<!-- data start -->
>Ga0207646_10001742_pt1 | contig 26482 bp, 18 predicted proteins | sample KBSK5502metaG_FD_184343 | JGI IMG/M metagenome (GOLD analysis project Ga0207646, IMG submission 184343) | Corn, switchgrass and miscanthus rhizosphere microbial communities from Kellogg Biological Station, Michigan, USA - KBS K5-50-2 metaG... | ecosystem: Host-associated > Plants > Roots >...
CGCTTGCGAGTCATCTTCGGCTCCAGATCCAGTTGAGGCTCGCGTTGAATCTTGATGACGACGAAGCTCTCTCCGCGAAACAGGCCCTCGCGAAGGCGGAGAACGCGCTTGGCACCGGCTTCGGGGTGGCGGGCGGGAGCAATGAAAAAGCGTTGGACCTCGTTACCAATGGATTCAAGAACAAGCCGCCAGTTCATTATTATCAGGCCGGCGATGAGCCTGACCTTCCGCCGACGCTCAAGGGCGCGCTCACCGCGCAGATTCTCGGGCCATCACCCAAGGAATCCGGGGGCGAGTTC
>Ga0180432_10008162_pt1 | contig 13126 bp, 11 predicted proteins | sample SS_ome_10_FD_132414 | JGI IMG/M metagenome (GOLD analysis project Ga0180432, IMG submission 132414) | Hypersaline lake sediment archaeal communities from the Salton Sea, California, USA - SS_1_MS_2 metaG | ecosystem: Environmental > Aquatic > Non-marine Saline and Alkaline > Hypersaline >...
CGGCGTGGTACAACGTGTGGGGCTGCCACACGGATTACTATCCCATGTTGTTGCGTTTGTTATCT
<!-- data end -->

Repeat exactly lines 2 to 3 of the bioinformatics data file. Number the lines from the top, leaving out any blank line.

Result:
CGCTTGCGAGTCATCTTCGGCTCCAGATCCAGTTGAGGCTCGCGTTGAATCTTGATGACGACGAAGCTCTCTCCGCGAAACAGGCCCTCGCGAAGGCGGAGAACGCGCTTGGCACCGGCTTCGGGGTGGCGGGCGGGAGCAATGAAAAAGCGTTGGACCTCGTTACCAATGGATTCAAGAACAAGCCGCCAGTTCATTATTATCAGGCCGGCGATGAGCCTGACCTTCCGCCGACGCTCAAGGGCGCGCTCACCGCGCAGATTCTCGGGCCATCACCCAAGGAATCCGGGGGCGAGTTC
>Ga0180432_10008162_pt1 | contig 13126 bp, 11 predicted proteins | sample SS_ome_10_FD_132414 | JGI IMG/M metagenome (GOLD analysis project Ga0180432, IMG submission 132414) | Hypersaline lake sediment archaeal communities from the Salton Sea, California, USA - SS_1_MS_2 metaG | ecosystem: Environmental > Aquatic > Non-marine Saline and Alkaline > Hypersaline >...